Why Mortgage Lenders and Servicers Frequently Foreclose in Colorado
April 25, 2011
By: David M. Serafin
Many homeowners in Denver and most areas of Colorado are upside down on their home mortgage. Even for homeowners with equity, a loan modification can provide much needed long term financial relief in the form of a reduced interest rate, lower principal payments or an extended loan duration. Yet, the overwhelming majority of my bankruptcy clients (many of who file exclusively to cure pre-petition mortgage arrears) end up woefully dissatisfied with the loan modification process, particularly when such denial leads to foreclosure.
I won’t reiterate the details of all of the parties involved in the foreclosure process but, to simplify, the three main parties are the investor (typically an institutional investor holding a securitized mortgage backed bond, the servicer (known as the lender) who collects mortgage payments and enforces non-compliance, and the homeowner.
The easy explanation is that the mortgage servicer earns more money by foreclosing than by granting loan modification requests. Think of a mortgage in terms of a zero sum game – a servicer loses money if you gain by being granted more favorable payment terms.
Conversely, the mortgage servicer earns money from the following sources: the monthly mortgage servicing fee (based upon a certain percentage of the mortgage loan balance), late fees and costs changed when the homeowner defaults on even one payment, and investment income from the securitized pool of mortgage loans it services.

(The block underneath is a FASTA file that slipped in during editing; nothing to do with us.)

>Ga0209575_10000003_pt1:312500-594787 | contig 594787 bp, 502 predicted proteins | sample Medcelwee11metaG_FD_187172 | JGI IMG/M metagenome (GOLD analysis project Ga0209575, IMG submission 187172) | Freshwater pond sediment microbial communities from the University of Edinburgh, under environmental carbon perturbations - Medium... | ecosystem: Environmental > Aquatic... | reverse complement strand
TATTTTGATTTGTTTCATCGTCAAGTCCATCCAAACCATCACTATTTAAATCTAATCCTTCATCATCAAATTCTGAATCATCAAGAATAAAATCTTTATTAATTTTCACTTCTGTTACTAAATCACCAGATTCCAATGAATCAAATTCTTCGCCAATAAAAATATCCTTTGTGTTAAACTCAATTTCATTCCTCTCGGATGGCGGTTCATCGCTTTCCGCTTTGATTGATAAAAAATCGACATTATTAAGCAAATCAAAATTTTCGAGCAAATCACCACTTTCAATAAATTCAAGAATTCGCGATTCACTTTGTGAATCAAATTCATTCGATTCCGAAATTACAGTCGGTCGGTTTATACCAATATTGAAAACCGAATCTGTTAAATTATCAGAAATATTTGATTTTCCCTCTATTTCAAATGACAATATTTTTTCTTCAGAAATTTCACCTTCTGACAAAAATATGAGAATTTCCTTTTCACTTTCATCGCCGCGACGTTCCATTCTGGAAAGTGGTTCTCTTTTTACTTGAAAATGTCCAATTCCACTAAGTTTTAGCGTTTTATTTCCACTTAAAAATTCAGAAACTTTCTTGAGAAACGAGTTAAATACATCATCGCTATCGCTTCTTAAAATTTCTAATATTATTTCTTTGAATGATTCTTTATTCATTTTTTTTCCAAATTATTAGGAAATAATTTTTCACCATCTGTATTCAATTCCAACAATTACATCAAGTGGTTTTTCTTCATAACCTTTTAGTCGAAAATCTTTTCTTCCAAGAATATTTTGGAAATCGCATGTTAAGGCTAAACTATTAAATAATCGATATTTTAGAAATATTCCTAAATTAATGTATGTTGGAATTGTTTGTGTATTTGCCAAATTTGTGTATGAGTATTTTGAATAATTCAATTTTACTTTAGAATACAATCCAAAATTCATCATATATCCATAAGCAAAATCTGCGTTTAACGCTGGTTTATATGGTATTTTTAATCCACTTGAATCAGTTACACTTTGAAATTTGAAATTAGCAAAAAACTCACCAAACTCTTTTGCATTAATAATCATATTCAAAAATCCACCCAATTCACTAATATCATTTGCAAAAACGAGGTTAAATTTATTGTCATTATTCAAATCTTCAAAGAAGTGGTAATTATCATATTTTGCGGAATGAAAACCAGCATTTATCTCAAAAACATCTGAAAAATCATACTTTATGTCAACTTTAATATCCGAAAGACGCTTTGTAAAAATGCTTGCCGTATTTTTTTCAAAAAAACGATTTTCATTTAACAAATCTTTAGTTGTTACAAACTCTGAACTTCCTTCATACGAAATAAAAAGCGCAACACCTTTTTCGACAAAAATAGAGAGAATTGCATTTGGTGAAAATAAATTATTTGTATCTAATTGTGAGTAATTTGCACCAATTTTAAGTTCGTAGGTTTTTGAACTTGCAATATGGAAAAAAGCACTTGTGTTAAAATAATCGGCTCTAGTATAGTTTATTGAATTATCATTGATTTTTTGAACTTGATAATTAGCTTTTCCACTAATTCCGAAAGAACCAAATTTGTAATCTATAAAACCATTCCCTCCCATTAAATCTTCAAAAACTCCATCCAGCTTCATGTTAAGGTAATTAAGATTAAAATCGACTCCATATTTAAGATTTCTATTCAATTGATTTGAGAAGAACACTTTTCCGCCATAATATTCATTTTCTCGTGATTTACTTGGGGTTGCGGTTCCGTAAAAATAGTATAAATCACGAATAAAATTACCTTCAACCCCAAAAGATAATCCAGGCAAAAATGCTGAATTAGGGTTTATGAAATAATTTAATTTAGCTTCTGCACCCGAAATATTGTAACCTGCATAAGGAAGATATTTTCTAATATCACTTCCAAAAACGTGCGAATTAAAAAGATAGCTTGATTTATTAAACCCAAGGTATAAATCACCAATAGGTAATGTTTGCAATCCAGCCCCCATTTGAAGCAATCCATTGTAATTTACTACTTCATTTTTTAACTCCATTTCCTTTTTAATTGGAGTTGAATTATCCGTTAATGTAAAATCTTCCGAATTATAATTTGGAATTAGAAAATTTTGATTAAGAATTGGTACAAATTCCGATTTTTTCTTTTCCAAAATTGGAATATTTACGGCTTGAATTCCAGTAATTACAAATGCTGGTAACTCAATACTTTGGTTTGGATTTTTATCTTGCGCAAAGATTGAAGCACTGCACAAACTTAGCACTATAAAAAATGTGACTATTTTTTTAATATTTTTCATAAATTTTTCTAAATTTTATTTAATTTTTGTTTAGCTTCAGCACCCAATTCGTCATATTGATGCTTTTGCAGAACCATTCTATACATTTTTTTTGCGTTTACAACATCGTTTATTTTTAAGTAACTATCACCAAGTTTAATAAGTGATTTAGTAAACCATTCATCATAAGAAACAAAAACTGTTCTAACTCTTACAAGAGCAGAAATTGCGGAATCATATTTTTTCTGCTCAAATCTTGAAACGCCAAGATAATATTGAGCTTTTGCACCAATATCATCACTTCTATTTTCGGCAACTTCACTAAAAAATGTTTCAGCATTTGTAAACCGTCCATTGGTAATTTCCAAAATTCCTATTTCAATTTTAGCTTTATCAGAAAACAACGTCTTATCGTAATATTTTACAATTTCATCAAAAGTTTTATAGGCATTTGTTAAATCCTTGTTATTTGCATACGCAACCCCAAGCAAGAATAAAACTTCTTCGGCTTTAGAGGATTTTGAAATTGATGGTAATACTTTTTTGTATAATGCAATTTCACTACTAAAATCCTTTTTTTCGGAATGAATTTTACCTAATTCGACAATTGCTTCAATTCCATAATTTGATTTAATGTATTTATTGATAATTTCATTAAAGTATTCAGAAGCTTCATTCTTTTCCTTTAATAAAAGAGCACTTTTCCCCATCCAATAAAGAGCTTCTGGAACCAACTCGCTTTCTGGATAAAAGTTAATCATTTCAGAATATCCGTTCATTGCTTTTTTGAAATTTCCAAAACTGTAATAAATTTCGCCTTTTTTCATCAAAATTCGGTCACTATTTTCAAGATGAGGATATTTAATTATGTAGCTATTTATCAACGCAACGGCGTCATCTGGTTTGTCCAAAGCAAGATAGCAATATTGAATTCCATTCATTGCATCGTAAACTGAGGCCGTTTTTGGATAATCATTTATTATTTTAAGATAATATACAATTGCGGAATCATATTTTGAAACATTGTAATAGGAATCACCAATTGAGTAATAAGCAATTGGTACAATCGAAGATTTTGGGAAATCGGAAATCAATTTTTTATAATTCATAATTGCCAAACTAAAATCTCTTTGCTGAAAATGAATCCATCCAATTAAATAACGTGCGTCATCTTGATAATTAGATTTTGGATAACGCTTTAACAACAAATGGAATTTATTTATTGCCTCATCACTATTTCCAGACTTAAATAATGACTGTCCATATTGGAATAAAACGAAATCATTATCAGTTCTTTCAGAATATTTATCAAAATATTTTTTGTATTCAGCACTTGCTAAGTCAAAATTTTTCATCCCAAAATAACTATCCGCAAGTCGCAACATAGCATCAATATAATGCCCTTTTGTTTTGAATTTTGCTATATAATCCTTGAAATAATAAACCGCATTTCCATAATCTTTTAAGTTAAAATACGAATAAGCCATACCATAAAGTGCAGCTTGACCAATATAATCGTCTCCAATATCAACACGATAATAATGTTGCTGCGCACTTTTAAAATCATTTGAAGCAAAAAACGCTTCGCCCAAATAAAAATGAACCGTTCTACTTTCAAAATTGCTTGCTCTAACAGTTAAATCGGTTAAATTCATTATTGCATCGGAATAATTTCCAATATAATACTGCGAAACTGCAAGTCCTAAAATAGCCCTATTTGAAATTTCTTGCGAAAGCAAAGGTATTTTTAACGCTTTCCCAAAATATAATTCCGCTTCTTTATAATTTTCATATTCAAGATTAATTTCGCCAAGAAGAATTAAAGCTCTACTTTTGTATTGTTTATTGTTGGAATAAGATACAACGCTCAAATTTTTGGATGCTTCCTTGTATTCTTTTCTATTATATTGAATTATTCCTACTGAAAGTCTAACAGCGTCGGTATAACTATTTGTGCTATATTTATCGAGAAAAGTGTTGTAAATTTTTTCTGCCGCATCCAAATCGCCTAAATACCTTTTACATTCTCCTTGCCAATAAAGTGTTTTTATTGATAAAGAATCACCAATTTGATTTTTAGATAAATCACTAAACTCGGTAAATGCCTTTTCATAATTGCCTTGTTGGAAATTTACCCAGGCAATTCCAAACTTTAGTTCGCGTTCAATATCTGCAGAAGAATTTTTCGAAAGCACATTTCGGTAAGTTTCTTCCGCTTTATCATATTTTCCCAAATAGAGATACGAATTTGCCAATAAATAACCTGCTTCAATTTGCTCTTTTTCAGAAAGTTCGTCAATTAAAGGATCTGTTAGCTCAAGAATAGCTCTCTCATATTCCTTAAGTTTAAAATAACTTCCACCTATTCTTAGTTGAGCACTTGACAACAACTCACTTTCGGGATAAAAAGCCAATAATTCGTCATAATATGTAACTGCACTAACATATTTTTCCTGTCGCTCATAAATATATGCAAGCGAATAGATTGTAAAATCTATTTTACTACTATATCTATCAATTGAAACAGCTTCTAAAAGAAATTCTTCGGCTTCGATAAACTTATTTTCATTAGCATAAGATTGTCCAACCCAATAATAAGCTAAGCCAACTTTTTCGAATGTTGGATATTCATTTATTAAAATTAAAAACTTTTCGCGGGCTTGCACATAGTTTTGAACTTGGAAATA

The result of these perverse incentives for mortgage servicers to foreclose is that more homeowners are driven into chapter 13 bankruptcy in order to cure mortgage arrears incurred prior to bankruptcy. Chapter 13 bankruptcy allows a homeowner to pay back the arrears portion (plus reasonable costs and fees for the lender), along with payments to priority and unsecured creditors over 3 to 5 years, which prevents the mortgage servicer from being granted relief from stay to foreclose (e.g. asking the bankruptcy court for permission to foreclose). The regular monthly mortgage payment will still continue to be made directly to the mortgage servicer.
At the same time, in my Denver, Colorado based bankruptcy practice, I’ve had increasing numbers of mortgage servicers request relief from stay in order to foreclose – even while the bankruptcy debtor is curing pre-petition arrears in chapter 13 - because my client has allegedly defaulted on at least one post-petition mortgage payment. I believe that many servicers credit post bankruptcy petition mortgage payments to pre-petition arrears (even while the debtor is making full plan payments in a chapter 13 bankruptcy) and then attempt to justify eventual foreclosure based on this supposed ‘default.’
As a Denver foreclosure defense attorney, I always advise my chapter 13 bankruptcy clients to keep meticulous payment records for when we need to contest the mortgage servicer’s motion for relief from stay.